Britain, Portugal and South America in the Napoleonic Wars

Author(s) : ROBSON Martin
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Britain, Portugal and South America in the Napoleonic Wars

In the maelstrom of Napoleonic Europe, Britain remained defiant, resisting French imperial ambitions. This Anglo-French rivalry was, essentially, a politico-economic conflict for pre-eminence fought on a global scale and it reached a zenith in 1806-1808 with France’s apparent dominance of Continental Europe. Britain reacted swiftly and decisively to implement maritime-based strategies to limit French military and commercial gains in Europe, while protecting British overseas interests. The policy is particularly evident in relations with Britain’s ‘Ancient Ally’: Portugal. That country and, by association her South American empire, became the front line in the battle between Napoleon’s ambitions and British maritime security. Shedding new light on British war aims and maritime strategy, this is an essential work for scholars of the Napoleonic Wars and British political, diplomatic, economic and maritime/military history.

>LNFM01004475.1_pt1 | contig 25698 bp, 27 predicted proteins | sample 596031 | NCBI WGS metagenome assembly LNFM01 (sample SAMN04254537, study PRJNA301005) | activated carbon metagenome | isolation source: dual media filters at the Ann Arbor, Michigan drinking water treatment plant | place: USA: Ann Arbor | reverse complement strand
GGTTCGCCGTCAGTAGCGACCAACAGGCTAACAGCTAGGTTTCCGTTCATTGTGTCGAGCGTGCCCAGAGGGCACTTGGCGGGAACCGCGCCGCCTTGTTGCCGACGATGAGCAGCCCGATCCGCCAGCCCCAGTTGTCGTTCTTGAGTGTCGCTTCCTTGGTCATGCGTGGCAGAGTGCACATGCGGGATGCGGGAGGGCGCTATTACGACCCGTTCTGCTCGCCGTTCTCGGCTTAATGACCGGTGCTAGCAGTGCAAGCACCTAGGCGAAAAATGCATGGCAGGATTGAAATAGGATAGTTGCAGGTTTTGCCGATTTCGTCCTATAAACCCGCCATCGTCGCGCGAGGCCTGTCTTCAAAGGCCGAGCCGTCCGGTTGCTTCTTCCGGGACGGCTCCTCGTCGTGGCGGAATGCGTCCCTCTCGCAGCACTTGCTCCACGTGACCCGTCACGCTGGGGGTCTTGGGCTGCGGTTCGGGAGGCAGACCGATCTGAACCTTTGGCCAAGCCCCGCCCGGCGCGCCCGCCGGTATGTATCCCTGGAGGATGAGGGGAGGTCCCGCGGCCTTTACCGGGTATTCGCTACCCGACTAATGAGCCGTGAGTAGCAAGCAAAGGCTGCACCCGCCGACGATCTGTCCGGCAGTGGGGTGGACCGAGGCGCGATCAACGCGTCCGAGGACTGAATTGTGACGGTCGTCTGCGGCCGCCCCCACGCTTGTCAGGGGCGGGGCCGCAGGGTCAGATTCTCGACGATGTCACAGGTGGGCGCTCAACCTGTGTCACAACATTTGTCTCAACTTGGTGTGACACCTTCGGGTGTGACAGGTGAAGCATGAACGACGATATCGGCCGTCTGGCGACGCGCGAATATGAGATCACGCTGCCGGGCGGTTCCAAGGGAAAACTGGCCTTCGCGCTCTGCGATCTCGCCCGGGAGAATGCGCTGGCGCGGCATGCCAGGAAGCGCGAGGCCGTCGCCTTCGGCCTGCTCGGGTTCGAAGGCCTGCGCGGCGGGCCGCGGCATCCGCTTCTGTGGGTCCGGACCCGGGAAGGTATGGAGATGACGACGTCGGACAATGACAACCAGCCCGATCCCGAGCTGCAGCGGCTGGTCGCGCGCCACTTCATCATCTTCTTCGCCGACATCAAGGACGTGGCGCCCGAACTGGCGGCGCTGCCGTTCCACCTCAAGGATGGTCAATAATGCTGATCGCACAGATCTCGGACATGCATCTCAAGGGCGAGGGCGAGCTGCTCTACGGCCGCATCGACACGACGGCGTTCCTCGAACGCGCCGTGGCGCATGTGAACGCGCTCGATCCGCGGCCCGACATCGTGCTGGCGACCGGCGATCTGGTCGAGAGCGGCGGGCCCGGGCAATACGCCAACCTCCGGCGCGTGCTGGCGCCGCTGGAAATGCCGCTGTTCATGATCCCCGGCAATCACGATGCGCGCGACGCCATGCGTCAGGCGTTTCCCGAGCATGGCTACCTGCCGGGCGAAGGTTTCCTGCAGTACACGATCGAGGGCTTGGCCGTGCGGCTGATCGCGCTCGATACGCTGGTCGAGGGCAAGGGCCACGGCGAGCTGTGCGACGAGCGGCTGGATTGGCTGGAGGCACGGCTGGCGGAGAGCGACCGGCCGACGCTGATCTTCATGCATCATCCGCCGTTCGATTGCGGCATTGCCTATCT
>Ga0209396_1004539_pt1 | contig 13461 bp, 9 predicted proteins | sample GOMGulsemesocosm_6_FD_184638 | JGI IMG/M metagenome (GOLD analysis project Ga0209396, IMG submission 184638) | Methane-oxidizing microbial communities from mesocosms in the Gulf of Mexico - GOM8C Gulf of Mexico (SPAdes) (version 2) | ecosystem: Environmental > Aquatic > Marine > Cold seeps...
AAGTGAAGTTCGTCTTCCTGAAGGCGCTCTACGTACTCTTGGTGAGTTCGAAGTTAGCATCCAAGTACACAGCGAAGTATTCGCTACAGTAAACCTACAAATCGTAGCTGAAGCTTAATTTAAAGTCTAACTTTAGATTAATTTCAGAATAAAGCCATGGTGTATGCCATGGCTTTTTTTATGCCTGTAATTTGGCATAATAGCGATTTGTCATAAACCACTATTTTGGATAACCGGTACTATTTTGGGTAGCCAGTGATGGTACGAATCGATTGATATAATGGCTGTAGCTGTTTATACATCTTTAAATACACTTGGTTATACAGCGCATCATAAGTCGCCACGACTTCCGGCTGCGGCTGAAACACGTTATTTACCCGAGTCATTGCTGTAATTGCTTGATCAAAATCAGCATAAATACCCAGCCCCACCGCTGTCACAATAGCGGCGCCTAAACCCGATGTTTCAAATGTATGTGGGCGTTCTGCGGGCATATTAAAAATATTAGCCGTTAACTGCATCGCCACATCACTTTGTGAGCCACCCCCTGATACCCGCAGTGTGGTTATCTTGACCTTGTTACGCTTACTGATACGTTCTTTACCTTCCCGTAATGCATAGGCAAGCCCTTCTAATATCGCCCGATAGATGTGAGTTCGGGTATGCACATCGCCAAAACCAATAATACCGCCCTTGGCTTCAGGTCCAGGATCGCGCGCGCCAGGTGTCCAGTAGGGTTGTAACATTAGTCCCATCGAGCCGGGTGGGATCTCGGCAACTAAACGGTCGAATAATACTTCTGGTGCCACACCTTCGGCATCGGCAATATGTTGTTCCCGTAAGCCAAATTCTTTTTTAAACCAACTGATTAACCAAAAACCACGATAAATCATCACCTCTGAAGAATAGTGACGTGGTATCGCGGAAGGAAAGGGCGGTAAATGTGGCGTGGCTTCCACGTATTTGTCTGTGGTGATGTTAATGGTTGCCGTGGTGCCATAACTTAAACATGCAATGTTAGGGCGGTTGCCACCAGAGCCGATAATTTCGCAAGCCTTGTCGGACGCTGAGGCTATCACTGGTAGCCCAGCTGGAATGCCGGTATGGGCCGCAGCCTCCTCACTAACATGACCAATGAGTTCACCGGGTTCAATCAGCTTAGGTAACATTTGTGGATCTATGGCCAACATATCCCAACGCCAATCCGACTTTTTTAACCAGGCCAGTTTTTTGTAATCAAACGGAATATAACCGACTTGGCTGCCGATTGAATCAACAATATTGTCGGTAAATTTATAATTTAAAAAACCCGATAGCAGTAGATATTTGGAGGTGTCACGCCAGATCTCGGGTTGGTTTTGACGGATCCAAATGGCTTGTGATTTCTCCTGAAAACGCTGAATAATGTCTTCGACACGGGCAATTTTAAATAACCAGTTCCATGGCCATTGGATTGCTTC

1 British War Aims
 2 The Importance of Portugal and Latin America
Part One: The Ministry of All the Talents
3 The Portuguese Crisis of 1806
4 The Rosslyn Mission to Lisbon
5 The Talents and South America
Part Two: The Portland Administration
6 The Strategy of the Portland Government
7 The Portuguese Crisis of 1807
8 British Naval Intervention
9 The Crisis Resolved
10 The blockade of Lisbon
11 The Portland Administration and South America in 1808
12 The Spanish insurrection and British policy

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I.B. Tauris
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